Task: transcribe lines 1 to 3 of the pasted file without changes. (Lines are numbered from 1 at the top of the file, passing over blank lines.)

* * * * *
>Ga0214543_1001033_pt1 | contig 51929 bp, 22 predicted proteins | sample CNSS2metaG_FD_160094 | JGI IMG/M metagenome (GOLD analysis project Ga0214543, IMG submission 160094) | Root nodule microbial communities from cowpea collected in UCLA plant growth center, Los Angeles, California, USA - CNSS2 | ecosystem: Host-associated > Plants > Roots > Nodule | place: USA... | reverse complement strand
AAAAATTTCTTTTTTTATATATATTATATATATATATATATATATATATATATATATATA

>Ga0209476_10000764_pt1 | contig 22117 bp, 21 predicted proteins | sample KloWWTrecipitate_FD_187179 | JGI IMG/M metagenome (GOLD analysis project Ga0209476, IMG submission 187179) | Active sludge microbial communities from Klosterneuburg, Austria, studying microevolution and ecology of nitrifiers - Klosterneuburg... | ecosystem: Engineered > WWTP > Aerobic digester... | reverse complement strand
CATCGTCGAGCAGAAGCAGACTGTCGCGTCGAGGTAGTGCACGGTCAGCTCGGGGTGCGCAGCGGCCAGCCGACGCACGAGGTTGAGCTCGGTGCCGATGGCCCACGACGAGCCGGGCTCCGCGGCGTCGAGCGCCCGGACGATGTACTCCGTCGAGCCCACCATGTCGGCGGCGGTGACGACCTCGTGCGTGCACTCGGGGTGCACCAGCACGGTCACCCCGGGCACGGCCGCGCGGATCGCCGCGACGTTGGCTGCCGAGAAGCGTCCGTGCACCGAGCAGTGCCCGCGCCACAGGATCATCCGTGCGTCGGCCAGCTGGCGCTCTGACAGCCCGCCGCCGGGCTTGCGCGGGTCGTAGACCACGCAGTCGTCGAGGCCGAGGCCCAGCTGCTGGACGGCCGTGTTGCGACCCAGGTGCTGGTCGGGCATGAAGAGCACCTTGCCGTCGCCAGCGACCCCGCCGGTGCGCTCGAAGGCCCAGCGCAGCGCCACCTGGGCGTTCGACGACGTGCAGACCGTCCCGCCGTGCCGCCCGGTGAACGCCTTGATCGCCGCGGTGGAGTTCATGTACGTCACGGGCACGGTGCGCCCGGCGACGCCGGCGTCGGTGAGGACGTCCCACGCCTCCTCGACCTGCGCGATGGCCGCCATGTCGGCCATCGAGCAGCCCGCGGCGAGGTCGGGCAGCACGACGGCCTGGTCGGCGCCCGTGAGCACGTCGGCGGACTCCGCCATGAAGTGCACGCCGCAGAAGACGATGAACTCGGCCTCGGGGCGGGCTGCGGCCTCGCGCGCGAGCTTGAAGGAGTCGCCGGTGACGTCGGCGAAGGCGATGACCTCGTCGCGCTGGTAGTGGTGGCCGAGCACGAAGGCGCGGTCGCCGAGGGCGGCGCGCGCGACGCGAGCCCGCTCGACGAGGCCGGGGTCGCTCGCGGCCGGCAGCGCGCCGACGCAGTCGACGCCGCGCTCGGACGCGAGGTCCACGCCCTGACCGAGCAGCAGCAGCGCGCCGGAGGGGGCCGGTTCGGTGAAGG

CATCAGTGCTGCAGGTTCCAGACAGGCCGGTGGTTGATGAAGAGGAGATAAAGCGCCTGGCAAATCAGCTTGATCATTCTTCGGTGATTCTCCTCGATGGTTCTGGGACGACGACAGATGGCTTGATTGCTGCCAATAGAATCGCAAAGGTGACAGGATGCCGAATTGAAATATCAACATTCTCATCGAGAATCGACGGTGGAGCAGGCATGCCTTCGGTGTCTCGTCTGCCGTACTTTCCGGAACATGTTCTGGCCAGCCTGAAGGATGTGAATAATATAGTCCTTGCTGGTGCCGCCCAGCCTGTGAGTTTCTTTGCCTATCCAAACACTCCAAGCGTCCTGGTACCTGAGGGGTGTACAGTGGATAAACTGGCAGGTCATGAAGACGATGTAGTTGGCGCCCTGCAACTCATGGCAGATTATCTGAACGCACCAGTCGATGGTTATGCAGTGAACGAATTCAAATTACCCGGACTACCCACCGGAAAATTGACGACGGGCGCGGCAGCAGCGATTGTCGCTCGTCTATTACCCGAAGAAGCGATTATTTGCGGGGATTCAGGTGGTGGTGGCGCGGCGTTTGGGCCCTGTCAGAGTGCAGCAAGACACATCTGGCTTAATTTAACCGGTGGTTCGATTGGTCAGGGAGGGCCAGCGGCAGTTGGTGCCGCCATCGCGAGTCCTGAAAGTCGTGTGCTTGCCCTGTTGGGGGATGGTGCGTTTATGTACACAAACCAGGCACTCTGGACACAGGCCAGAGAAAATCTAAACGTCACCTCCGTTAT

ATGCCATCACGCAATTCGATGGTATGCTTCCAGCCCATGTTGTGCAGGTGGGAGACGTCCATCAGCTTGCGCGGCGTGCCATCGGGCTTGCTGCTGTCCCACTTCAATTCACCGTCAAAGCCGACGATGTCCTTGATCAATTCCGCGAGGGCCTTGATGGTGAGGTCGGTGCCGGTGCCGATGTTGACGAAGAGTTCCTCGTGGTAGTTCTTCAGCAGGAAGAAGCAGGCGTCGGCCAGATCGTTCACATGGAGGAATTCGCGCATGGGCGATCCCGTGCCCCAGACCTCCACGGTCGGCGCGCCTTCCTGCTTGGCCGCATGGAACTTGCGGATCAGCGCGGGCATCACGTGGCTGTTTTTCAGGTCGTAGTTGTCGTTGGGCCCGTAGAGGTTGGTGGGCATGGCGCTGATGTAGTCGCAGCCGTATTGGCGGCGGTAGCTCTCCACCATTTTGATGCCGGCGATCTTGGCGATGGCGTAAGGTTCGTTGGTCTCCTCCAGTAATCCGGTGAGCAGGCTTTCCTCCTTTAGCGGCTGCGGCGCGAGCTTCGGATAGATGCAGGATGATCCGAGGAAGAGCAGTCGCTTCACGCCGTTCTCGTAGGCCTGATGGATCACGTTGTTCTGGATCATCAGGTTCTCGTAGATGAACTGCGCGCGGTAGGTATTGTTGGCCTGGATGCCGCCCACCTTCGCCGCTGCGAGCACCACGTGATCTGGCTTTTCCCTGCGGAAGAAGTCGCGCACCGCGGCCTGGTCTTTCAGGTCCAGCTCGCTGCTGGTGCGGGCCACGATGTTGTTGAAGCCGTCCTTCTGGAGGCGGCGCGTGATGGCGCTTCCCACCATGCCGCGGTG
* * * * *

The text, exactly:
>Ga0214543_1001033_pt1 | contig 51929 bp, 22 predicted proteins | sample CNSS2metaG_FD_160094 | JGI IMG/M metagenome (GOLD analysis project Ga0214543, IMG submission 160094) | Root nodule microbial communities from cowpea collected in UCLA plant growth center, Los Angeles, California, USA - CNSS2 | ecosystem: Host-associated > Plants > Roots > Nodule | place: USA... | reverse complement strand
AAAAATTTCTTTTTTTATATATATTATATATATATATATATATATATATATATATATATA

>Ga0209476_10000764_pt1 | contig 22117 bp, 21 predicted proteins | sample KloWWTrecipitate_FD_187179 | JGI IMG/M metagenome (GOLD analysis project Ga0209476, IMG submission 187179) | Active sludge microbial communities from Klosterneuburg, Austria, studying microevolution and ecology of nitrifiers - Klosterneuburg... | ecosystem: Engineered > WWTP > Aerobic digester... | reverse complement strand